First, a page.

Back view showing croquet lawn
And there are all the correct attributes of a gentleman's country residence, cedar trees, an arboretum - and even a very large magnolia grandiflora growing against the front aspect, on the extreme right in the top photo.

I had a bad night last night. The classes went on until after 10 and I then collapsed into bed but woke at 4 am with all the music going round in my head.

Now home again and realising I did not take enough notes. I have bought two books from amazon  which I hope will remind me everything I did not note.

Saturday, 21 February 2015

Bach at Dillington Hall

This weekend is a new experience for me. I have relied on Michael for fifty years to tell me what is what in music. When he died, I slowly realised my tastes were quite different. I did not mind his taste in music (Hadyn quartets) but I did not choose it myself. It took me several years to realise that the only Bach CDs we owned were ones I had bought. And there were not many of them. A few of instrumental  music, the Christmas Oratorio and that was about it. So by consulting the BBC archives of Building a library, I acquired a few more but got stuck on the cantatas. Then I bought Castle in Heaven by John Eliot Gardiner. 

And now I am at a Manor House in deepest Somerset on a Bach Weekend. And as an extra treat, I have just attended a harpsichord recital. The trouble is I used to play one before my hands gave up and now all this familiar music is rumbling about in my head. 

In another thirty minutes, it will be off to hear another lecture on Bach. All very intellectual. I am just about keeping up. Seven lectures each of at least ninety minutes!

I should say the Manor House is splendid, honey coloured sandstone, built in the early seventeenth century. Complete with camellias in flower and a magnolia grandiflora and a croquet lawn. Food is distinctly moreish. Photos have been taken but I have not brought the transfer mechanism.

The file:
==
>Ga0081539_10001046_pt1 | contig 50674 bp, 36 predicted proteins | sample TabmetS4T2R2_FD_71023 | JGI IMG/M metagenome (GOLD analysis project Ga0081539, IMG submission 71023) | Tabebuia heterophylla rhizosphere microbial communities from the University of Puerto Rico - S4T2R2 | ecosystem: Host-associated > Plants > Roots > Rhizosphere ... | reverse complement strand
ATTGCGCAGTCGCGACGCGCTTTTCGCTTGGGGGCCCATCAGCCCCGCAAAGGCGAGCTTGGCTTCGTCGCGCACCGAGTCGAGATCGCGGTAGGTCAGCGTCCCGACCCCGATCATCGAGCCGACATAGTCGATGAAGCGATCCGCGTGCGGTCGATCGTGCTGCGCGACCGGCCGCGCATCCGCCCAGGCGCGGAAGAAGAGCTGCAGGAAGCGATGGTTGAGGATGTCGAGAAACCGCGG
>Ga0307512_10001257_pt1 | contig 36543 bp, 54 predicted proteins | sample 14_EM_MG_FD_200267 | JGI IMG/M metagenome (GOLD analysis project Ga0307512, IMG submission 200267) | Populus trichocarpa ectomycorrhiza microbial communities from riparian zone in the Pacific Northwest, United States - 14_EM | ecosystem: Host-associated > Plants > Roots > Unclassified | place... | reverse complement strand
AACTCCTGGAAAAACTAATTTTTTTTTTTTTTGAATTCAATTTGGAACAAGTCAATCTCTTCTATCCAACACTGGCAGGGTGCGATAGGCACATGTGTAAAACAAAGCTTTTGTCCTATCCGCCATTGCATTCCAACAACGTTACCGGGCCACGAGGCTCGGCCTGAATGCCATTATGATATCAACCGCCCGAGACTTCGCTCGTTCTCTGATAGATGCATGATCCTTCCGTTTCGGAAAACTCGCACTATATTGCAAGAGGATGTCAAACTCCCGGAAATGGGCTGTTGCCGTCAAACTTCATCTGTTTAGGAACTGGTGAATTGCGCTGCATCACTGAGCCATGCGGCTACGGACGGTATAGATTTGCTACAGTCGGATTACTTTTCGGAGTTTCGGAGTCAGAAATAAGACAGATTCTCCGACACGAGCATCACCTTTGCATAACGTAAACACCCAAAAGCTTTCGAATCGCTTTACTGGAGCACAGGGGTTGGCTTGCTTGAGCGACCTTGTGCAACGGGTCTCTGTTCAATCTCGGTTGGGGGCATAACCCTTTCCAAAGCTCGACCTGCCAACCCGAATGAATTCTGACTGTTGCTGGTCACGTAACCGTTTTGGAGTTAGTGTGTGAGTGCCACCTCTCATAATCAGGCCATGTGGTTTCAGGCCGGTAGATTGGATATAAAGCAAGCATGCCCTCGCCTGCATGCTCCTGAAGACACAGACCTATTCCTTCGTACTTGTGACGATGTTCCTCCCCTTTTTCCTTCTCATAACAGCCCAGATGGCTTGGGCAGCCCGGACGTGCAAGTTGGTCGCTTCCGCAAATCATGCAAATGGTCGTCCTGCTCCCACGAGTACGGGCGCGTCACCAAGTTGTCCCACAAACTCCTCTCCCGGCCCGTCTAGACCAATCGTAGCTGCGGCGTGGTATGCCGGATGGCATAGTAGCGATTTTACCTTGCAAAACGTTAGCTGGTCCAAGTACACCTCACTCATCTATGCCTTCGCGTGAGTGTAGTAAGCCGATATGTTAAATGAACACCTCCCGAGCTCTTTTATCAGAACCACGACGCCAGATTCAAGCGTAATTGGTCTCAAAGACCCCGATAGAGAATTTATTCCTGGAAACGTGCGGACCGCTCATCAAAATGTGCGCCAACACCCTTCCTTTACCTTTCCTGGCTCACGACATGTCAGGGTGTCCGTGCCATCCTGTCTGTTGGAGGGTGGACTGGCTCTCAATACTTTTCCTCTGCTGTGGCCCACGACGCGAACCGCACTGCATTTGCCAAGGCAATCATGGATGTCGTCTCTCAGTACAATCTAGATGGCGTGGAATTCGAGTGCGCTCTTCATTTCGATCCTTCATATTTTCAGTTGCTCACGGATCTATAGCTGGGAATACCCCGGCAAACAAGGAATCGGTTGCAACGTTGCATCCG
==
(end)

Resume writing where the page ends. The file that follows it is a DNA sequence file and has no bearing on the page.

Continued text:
But I have thought about textiles. I am thinking about the Children of Lir and wondering if I could make and print Lino cuts, scan them into Photoshop, turn them into Thermofaxes and screen print a warp. Kennet Valley guild is having a big exhibition thei autumn and the theme is boxes. I have one in Perspex and could wrap the Children of Lir round it. Mull over it a bit longer.

Thursday, 19 February 2015

Progress - of sorts

I see that it is more than a week since I last blogged. I have decided that the wool and silk piece is a warm wrap so I have finished the ends tidily and washed and pressed it. If I decide to cut it up then no harm has been done. I have wound the warp of blue and brown worsted for the reversible tweed and have prepared for tying on to the ghost warp. I have also checked the threading - several crossed threads. Interesting my errors usually are crossed threads not mis-threadings.
Bookbinding has been done. Both volumes of Mallory are now finished and need the titles adding to the spine. This is not something I do myself. Gold leaf is all very well but my problem is getting the lettering straight. And I have got a long way with the mid-Victorian book for Chris Fletcher. I am hoping to have it finished in the next two weeks.